A. It is highly unlikely that a fox carcass would ever be recovered from fox baiting programs in Tasmania. The poison used in fox baits (1080) is slow acting and may take 4-6 hours before having an effect. During this time it is likely that a poisoned fox would, when it starts to feel unwell, go to ground or some other location where it feels safe (such as in a den or dense vegetation). It is not then likely that the carcass would be found.
Even on the mainland, where there are millions of foxes, it is rare to find fox carcasses from fox baiting programs. Given Tasmania is dealing with a significantly smaller number of foxes, the chance that we would ever locate the carcass of a poisoned fox is very small.
Q. Will my dog die if it eats a poisoned carcass?
A. It is highly unlikely that a dog would receive secondary poisoning from eating a carcass that has resulted from a fox baiting program. The low dose of 1080 used in fox baits and the fact that 1080 is metabolised (broken down) within the body of an animal means that very little 1080 remains within the carcass of a poisoned animal.
Q. How long will the fox eradication effort last?
A. Eradication programs are fundamentally difficult to manage as they deal with null values, or an absence of data. The only way to know that an eradication program has been successful is following a period of time during which monitoring does not detect the target animal. The Tasmanian Fox Eradication Program is being delivered in a series of stages, and operations in Stage 2 involved a strategic statewide fox baiting program targeting core fox habitat in the state. The last fox bait from this program was retrieved in southern Tasmania on Thursday 6 June 2013.
Stage 3 operations are built around a systematic statewide monitoring program to detect fox activity. This program aims to determine if fox eradication has been successful (termed ‘validation’). This program is scheduled to be completed in 2017.
Monitoring will primarily be carried out through scat surveys using trained scat detector dogs. Scat surveys are the most effective means of detecting fox activity when foxes are in low numbers in the landscape.
Extensive monitoring and investigations in response to sighting reports has identified no new evidence of fox activity in Tasmania since July 2011. The lack of any recent evidence of fox activity is encouraging that fox eradication will be achieved in Tasmania. Should evidence of fox activity be detected, an incursion response will be initiated under the Invasive Species Branch's Incursion Response Framework. Incursion responses may involve a range of tools, including tactical fox baiting operations in target areas.
Public reporting of possible fox activity and ongoing monitoring for evidence of fox activity will always be vital in the protection of Tasmania’s biosecurity. We all have a role to play in helping Tasmania to be fox free.
Q. Are we making sure that foxes aren’t accidentally being transported to Tasmania on ships?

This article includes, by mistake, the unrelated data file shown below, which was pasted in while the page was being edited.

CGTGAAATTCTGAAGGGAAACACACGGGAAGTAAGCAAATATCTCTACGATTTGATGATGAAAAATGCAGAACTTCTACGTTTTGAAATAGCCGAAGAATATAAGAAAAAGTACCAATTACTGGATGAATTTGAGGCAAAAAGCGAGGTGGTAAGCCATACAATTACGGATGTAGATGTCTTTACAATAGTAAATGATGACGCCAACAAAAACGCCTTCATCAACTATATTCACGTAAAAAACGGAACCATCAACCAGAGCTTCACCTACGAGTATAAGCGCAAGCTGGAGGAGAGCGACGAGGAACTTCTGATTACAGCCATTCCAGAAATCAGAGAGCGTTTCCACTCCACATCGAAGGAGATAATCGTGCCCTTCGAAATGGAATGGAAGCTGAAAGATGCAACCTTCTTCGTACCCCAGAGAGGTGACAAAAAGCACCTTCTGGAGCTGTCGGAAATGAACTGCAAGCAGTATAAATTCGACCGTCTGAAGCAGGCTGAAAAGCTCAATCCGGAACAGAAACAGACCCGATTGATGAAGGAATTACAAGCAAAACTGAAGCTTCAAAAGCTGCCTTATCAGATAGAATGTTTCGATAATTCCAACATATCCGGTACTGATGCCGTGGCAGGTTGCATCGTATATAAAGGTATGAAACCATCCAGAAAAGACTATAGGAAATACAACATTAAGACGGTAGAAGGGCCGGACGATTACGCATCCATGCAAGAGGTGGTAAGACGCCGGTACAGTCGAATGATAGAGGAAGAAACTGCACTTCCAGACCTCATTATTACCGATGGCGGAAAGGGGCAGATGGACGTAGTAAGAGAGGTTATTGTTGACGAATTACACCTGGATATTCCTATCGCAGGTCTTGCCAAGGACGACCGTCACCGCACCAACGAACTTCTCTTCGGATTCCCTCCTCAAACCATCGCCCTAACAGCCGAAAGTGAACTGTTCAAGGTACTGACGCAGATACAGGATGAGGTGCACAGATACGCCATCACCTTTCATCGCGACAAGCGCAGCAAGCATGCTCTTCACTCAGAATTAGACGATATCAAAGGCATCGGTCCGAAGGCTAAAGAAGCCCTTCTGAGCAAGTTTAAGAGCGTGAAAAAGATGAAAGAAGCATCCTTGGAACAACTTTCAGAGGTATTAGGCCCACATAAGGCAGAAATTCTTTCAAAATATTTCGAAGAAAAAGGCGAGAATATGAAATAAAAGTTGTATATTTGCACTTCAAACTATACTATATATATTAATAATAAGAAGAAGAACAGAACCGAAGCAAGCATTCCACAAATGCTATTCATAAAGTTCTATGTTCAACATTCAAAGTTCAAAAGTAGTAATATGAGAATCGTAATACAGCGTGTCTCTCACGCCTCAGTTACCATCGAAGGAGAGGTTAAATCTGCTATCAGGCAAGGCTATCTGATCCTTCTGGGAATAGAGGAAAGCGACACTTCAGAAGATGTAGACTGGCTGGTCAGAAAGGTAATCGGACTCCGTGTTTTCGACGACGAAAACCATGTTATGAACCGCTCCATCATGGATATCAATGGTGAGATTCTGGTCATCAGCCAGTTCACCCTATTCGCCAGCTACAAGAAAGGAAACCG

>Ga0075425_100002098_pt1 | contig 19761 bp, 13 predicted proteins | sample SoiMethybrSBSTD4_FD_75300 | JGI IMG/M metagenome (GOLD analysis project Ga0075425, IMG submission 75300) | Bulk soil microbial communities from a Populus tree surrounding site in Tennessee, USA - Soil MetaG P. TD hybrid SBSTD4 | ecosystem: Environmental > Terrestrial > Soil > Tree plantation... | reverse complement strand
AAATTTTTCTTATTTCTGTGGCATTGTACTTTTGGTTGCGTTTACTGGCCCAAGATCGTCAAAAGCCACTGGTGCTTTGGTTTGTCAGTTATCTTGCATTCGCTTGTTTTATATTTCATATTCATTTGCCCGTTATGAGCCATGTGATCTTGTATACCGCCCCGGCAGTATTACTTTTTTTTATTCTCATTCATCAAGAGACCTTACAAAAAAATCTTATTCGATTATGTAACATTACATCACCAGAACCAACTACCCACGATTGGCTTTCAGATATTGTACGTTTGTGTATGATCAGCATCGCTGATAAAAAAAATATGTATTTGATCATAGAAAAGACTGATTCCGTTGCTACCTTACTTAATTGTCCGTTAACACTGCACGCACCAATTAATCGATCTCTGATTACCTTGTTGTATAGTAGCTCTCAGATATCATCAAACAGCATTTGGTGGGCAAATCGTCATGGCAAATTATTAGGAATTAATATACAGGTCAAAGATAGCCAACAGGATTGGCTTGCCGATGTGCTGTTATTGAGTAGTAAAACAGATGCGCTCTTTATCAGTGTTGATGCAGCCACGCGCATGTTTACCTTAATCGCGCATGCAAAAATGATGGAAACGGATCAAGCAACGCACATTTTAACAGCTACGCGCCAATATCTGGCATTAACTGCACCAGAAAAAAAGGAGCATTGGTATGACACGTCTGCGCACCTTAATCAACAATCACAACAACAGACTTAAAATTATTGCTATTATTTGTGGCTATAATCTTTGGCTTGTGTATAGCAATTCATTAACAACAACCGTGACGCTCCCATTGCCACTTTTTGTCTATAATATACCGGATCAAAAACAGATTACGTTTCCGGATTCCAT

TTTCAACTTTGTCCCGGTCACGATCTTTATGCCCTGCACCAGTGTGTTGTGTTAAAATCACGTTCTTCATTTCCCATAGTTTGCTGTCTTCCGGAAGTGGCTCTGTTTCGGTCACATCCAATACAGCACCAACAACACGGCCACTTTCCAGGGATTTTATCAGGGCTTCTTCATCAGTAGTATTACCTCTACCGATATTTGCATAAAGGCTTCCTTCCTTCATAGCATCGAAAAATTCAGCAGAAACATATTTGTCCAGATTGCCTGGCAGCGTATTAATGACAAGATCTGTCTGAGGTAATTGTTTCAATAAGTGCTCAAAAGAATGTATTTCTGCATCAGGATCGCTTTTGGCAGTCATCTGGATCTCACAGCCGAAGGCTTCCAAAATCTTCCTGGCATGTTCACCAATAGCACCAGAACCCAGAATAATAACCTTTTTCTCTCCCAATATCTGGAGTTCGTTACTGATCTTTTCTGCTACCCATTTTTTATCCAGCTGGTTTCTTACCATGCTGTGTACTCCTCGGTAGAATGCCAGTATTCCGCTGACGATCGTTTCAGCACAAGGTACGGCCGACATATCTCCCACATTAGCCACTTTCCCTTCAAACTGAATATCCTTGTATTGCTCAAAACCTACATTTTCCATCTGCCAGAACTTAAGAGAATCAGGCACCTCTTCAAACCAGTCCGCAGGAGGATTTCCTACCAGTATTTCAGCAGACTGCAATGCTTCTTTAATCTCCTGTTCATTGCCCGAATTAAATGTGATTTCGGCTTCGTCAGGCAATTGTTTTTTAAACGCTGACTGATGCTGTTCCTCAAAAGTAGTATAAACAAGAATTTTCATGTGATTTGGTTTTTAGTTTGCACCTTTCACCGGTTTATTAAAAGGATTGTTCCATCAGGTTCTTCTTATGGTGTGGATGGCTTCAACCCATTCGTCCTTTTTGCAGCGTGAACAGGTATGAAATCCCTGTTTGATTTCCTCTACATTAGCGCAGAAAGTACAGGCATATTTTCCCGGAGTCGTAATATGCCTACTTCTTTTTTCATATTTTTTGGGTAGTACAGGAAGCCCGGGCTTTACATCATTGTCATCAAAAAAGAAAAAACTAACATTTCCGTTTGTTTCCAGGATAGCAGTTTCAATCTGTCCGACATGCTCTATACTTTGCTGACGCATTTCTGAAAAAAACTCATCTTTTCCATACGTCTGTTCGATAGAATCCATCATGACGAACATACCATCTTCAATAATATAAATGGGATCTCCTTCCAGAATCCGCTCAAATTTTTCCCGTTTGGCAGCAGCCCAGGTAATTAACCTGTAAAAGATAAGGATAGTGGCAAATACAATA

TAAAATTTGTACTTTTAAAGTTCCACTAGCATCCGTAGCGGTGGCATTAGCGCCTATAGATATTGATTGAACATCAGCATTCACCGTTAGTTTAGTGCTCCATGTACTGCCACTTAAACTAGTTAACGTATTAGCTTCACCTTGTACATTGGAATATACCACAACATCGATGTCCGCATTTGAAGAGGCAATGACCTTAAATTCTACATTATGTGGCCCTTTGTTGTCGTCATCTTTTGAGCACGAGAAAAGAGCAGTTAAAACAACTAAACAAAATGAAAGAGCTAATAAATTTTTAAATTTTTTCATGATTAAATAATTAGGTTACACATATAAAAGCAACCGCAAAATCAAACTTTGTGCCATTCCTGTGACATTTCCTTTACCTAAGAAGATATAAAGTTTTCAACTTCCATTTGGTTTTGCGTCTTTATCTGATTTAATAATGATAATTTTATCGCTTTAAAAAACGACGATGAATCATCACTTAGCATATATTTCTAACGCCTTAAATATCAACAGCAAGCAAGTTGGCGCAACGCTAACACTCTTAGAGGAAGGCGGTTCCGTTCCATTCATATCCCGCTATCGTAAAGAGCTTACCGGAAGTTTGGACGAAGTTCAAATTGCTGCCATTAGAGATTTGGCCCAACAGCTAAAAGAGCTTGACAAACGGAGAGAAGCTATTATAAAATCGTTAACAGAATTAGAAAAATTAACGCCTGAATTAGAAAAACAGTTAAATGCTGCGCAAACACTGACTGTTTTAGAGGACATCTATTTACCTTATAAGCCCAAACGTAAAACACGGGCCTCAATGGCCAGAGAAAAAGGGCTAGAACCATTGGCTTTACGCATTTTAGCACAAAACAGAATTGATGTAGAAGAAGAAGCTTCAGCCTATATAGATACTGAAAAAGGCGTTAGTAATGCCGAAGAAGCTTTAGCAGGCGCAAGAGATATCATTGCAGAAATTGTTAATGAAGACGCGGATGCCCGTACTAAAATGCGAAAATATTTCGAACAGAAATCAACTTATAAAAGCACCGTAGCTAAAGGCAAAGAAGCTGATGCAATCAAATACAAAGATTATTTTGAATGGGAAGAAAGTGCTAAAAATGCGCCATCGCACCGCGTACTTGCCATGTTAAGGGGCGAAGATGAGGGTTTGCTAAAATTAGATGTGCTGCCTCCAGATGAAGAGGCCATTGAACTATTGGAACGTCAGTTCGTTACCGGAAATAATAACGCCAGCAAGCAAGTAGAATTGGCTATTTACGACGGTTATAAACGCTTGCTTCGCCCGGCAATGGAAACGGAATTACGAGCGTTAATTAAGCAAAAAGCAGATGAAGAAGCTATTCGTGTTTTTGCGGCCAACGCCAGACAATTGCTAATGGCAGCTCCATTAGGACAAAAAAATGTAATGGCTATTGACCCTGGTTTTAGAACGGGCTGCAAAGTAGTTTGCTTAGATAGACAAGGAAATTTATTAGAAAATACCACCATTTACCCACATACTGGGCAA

A. The Fox Eradication Program and Quarantine Tasmania work together to ensure the risk of accidental fox incursions into Tasmania is minimised. An Import Risk Analysis undertaken by the Biosecurity Policy Branch (DPIPWE) in 2007 assessed the risk from accidental fox introductions as low due to current management practices, port barriers to fox movement, and ship loading and sailing procedures.
Regular education activities are undertaken at each of the major mainland departure ports for Tasmanian shipping to ensure awareness of the threat is maintained and shipping staff are familiar with the action to take if a fox is suspected to be on a ship.
Q. Can you bring foxes and fox products into Tasmania?
A. There is a total ban on importing live foxes into Tasmania (Nature Conservation Act 2000) and no fox products (including fox carcasses, skins, tails, and fox urine and scats) are allowed into the state unless Special Authority has been issued by the Tasmanian Chief Veterinary Officer (Animal Health Act 1995). Severe penalties exist for importing foxes or fox products.
Only tanned fox skins and fully mounted foxes prepared by a taxidermist may be brought into Tasmania and these must be declared to Quarantine on arrival (but preferably before).
Q. Do we know that foxes have been released in Tasmania in the past?
A. Yes, we know that foxes have been introduced into Tasmania a number of times since settlement. Most of these introductions were for recreational hunting and the animals were killed shortly after release.
These are some of the historically recorded releases of foxes in Tasmania:
1864 - 1 fox released at Oatlands
1882 - 1 fox recorded at Launceston Zoo
1890 - 2 foxes released near Hobart
1910 - 2 foxes reportedly caught at Scottsdale
1911 - 1 fox imported from South Australia for Launceston City Park
1912 - 1 fox imported from NSW for Hobart Zoo
1972 - 1 fox caught in rabbit trap at Riverside (Launceston)
1998 - 1 fox reportedly escapes from ship at Burnie wharf
There are also (unsubstantiated) reports of multiple litters being reared and released in the Northern Midlands during the period 1935-1970 but, if they existed, the fate of these litters is unknown.
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Contact: Invasive Species EnquiriesInvasive Species Branch
171 Westbury Road
PROSPECT TAS 7250
Phone: 03 6336 5320
Fax: 03 6336 5453
Media enquiries should be directed to 03 6233 3625.